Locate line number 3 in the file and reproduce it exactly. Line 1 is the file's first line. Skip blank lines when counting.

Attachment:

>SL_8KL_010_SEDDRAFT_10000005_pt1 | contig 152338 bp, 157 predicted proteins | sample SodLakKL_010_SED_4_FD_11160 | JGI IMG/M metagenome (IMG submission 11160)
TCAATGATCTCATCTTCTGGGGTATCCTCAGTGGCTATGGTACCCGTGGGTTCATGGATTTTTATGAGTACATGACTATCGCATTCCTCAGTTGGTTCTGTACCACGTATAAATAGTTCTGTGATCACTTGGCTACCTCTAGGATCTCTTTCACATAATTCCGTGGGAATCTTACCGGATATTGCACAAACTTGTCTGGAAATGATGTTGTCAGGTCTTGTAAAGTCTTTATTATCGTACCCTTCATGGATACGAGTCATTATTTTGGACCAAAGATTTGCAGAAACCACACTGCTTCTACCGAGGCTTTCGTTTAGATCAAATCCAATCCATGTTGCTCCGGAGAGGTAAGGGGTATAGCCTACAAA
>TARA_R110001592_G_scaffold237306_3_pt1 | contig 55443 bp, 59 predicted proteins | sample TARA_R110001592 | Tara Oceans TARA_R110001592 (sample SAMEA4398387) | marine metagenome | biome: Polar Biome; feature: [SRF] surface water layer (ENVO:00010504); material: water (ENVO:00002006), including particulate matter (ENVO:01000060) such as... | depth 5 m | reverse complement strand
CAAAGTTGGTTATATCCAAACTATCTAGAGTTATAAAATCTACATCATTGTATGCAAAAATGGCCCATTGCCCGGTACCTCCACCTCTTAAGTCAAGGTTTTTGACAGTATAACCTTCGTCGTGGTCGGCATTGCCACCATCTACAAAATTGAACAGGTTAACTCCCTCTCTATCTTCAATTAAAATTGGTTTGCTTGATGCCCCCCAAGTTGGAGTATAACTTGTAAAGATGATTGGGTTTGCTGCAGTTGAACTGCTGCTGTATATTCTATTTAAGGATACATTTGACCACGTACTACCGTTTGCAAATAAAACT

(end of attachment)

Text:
>TARA_R110001592_G_scaffold237306_3_pt1 | contig 55443 bp, 59 predicted proteins | sample TARA_R110001592 | Tara Oceans TARA_R110001592 (sample SAMEA4398387) | marine metagenome | biome: Polar Biome; feature: [SRF] surface water layer (ENVO:00010504); material: water (ENVO:00002006), including particulate matter (ENVO:01000060) such as... | depth 5 m | reverse complement strand